Wednesday, September 15, 2010

Free trade agreements are not always as free as they seem

On January 1, the preferential duty rates on most qualifying imports from Asean under the Asean Free Trade Agreement (Afta) and China under the Asean China FTA became zero per cent. This provides a significant commercial advantage to importers of qualifying products, but what is a qualifying product?

The common answer is any product that meets the rule of origin, which is usually that a minimum percentage (typically 40 per cent) of the FOB selling price is local content, or that there is a change of tariff heading.

However, this is the not the only criteria, and importers are being caught out by the additional rules that can apply.

One of the long-standing issues with the Asean-China FTA is that any imports that are sold via a third country are denied the preferential tariff benefits in Thailand.

The FTA wording is currently silent on whether third-country sales are allowed, whereas other FTAs specifically allow third-country sales. Therefore it is possible to claim preferential origin into Thailand. However, some other Asean countries have allowed preferential claims because it is not specifically prohibited under the agreement.

This has been extensively discussed, and the planned resolution was to amend the agreement to specifically allow third-country invoicing. This was scheduled to be passed in September. However, there has been a delay to the agreement, and further discussions will be required.

This calls into question a target date of January 1, 2011, and will be a concern to a lot of companies sourcing from China via regional or global headquarters. It is likely that the issue will be resolved soon, but any further delay creates additional duty costs.

Even when third-party invoicing rules are established, as is the case with Afta, there can still be practical implementation issues. Thai Customs have been challenging companies that have more than three countries in the supply chain, on the grounds that only three countries are allowed.

Whilst other Asean members accept four-country-plus invoicing, there are penalties being levied on Thai importers based on their supply chain, regardless of the fact that the goods meet the basic origin criteria.

Again, discussions are ongoing to resolve this problem, but in the meantime Thai Customs are challenging importers and seeking back duties and penalties. It is likely that many companies with longer supply chains have not yet been challenged, as it is not always apparent at the time of importation, and that there may be issues raised during an audit. Hopefully by that time there will be a uniform policy in Asean to accept such situations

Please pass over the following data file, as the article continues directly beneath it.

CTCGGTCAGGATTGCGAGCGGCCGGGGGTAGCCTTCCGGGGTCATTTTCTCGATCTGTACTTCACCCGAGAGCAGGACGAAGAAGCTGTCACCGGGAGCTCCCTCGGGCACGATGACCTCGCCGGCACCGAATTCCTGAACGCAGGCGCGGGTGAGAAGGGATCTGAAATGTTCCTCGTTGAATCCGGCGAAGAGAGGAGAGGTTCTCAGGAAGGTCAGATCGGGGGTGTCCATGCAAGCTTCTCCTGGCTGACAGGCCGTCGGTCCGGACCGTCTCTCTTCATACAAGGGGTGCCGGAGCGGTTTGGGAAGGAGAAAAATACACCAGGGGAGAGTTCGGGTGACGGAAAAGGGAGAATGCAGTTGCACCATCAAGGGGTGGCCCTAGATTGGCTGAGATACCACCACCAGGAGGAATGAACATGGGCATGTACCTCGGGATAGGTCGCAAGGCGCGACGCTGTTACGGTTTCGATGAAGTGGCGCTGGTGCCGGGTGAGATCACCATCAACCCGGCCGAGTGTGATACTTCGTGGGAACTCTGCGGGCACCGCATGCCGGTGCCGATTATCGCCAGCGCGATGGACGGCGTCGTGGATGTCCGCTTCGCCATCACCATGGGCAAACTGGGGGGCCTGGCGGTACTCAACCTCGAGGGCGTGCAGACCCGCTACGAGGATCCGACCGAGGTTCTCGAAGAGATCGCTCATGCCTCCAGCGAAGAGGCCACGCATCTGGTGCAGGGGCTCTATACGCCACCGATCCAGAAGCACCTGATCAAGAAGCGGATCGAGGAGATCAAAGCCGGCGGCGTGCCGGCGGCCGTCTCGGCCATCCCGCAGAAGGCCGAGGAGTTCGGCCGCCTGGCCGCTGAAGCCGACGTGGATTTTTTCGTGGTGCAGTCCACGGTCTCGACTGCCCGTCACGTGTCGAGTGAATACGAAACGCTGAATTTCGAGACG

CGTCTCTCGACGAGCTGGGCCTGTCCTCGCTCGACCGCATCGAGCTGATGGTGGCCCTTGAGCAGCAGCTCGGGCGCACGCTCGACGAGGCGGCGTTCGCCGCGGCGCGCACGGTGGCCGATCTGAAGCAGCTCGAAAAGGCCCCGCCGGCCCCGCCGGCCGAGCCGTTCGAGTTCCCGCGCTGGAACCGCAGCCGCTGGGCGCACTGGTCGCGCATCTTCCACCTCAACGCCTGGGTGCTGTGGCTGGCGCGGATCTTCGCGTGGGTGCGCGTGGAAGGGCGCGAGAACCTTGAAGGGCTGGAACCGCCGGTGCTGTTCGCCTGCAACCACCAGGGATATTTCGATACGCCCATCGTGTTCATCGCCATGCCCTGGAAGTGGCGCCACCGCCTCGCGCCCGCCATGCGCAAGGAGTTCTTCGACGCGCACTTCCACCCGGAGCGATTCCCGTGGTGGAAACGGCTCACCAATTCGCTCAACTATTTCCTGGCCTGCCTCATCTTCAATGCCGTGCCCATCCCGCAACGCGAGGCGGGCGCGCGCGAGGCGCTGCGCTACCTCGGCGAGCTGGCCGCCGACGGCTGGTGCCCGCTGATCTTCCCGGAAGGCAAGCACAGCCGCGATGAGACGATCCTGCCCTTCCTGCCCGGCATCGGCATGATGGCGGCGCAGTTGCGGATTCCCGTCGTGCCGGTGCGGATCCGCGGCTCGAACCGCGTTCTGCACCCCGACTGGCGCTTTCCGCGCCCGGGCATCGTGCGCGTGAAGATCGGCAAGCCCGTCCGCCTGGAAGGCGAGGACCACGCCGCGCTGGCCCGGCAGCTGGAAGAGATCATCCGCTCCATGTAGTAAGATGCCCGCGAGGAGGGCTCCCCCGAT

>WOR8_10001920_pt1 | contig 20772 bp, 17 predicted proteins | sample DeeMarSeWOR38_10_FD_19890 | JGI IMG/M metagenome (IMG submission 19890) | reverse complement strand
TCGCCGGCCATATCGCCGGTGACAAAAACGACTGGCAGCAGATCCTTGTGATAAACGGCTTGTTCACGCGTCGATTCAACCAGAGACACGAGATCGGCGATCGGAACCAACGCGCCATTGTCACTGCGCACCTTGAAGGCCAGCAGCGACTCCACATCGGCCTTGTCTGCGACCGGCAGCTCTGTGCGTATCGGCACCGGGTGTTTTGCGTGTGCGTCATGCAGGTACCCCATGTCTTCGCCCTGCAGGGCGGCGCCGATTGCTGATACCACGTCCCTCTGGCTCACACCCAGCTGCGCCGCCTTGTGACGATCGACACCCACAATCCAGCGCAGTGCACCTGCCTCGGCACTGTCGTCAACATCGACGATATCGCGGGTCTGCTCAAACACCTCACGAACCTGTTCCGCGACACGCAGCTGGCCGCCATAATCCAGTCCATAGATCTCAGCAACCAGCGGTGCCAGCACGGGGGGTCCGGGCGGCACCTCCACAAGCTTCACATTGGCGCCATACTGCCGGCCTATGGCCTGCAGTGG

To add to the complications, the current AFTA rules are transitioning to the Asean Trade in Goods Agreement (Atiga). This is part of the Asean 2015 plan, and should simplify Asean trade issues in the long term.

However, some of the rules of origin will change. For example, certain products will revert to only a regional value content rule that requires a minimum Asean content, whereas most products will still allow the change in tariff heading (generally considered to be more simple to meet) or the regional value rules. Importers and exporters should check the new rules to confirm which rules apply to their products.

An issue that will affect all importers using a Form D is that the old AFTA form will be replaced by the Atiga form. The two are virtually identical, and there is no firm date yet for when the AFTA forms will no longer be accepted. Previous experience of changes - for example, when the issuing authorities change the official stamp of endorsement or change the size of the form - shows that forms can be rejected at the port of entry, but that challenges are not consistent and some shipments can clear without problems. In some cases, this is storing up trouble to be discovered in a subsequent audit by Thai Customs.

There are many benefits to using FTAs, the most obvious being the duty savings, but also green-lane clearance and potentially counting the imported goods as qualifying content in the FTA calculation of any exported goods.

However, it is not always as simple as it seems, and importers should be aware that getting the certificate of origin does not always mean they can claim the preferential rate.

By Paul Sumner is a partner of Worldtrade Management Services at PricewaterhouseCoopers Thailand. He can be reached at Nation, Bangkok

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